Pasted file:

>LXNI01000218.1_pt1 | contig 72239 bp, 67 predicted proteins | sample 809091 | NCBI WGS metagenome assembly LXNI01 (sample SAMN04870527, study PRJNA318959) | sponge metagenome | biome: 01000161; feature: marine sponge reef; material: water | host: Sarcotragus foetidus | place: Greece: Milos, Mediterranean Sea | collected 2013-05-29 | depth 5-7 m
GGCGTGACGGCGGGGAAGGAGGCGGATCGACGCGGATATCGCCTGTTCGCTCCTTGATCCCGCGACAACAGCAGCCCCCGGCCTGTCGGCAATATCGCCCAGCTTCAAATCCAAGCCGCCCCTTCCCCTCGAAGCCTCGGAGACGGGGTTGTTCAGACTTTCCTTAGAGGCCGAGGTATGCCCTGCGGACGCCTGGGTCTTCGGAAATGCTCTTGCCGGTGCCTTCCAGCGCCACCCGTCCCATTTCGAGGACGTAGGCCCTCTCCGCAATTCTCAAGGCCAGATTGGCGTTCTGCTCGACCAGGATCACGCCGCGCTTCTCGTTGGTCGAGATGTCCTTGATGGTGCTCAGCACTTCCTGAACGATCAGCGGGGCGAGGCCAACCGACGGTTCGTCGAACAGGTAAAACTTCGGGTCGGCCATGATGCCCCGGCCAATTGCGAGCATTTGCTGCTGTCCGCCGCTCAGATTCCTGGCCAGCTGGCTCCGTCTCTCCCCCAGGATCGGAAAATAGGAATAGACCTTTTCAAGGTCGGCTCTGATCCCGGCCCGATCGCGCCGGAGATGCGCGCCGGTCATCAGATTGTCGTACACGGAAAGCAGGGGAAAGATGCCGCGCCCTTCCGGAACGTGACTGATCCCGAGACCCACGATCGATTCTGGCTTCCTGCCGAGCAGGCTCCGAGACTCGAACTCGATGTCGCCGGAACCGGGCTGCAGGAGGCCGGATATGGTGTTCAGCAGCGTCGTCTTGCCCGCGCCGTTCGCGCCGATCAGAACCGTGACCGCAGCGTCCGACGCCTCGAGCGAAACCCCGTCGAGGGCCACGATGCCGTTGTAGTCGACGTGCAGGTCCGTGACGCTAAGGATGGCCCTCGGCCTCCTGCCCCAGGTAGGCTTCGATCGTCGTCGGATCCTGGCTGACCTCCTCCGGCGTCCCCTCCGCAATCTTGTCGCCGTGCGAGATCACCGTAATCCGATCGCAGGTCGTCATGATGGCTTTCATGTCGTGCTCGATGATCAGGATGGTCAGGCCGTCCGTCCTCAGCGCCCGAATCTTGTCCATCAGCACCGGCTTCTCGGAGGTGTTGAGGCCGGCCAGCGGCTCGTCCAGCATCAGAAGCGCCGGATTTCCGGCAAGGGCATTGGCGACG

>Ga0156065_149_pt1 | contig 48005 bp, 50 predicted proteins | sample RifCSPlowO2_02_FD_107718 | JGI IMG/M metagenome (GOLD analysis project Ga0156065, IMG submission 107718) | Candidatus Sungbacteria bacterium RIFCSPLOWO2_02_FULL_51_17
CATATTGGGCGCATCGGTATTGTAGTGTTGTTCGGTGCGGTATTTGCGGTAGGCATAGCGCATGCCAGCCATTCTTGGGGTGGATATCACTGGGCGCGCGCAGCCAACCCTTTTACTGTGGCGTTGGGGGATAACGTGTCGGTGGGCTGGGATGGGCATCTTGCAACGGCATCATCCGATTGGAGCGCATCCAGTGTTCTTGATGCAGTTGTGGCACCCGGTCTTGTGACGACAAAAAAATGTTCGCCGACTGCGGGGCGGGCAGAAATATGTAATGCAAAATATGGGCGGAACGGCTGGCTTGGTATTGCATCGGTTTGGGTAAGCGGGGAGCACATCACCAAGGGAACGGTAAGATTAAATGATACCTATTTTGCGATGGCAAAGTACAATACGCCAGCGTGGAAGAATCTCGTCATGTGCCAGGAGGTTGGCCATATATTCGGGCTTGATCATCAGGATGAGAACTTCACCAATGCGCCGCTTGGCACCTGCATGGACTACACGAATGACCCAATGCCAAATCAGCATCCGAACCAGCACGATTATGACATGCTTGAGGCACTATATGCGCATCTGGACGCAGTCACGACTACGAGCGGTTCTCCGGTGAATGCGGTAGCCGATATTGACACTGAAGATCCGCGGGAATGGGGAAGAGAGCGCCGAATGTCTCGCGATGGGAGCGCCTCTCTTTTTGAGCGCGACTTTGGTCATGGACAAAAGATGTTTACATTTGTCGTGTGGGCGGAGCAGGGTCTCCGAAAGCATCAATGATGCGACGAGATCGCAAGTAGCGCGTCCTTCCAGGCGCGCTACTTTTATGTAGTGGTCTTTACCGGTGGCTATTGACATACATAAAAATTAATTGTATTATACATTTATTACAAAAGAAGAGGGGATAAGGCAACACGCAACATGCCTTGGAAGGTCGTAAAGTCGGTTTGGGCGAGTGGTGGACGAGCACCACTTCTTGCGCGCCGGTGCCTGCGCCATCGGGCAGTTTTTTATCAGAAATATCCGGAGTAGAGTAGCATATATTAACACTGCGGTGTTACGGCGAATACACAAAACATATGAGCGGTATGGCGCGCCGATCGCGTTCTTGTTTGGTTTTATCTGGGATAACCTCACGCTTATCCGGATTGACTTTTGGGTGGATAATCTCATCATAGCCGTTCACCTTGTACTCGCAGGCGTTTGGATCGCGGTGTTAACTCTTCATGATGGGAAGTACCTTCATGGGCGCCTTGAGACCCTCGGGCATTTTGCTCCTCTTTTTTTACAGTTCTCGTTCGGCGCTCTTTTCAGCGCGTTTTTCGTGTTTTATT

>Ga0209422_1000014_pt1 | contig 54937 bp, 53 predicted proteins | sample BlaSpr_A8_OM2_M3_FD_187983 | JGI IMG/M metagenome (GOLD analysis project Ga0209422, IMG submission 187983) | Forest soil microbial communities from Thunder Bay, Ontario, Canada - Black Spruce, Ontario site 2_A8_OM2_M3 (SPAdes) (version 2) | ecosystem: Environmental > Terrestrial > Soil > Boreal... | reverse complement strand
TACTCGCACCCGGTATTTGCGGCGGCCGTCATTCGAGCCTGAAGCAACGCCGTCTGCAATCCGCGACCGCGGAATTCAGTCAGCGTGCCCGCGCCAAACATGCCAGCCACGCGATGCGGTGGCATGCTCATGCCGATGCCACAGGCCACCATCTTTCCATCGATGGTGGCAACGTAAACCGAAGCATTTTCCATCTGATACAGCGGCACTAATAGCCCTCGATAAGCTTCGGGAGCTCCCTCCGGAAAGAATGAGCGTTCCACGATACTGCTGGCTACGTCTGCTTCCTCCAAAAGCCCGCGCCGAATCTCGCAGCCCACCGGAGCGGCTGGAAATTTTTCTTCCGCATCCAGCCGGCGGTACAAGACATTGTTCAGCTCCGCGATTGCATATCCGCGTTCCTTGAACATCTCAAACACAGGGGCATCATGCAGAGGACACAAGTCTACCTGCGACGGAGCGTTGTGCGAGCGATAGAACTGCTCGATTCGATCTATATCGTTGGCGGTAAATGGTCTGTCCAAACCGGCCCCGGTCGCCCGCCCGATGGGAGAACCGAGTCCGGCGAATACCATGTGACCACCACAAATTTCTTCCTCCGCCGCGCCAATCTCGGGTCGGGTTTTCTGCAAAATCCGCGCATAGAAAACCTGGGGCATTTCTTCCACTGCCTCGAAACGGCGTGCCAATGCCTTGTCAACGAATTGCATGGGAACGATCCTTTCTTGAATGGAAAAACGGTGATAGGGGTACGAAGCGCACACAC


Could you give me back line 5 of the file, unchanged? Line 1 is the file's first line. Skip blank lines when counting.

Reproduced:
>Ga0209422_1000014_pt1 | contig 54937 bp, 53 predicted proteins | sample BlaSpr_A8_OM2_M3_FD_187983 | JGI IMG/M metagenome (GOLD analysis project Ga0209422, IMG submission 187983) | Forest soil microbial communities from Thunder Bay, Ontario, Canada - Black Spruce, Ontario site 2_A8_OM2_M3 (SPAdes) (version 2) | ecosystem: Environmental > Terrestrial > Soil > Boreal... | reverse complement strand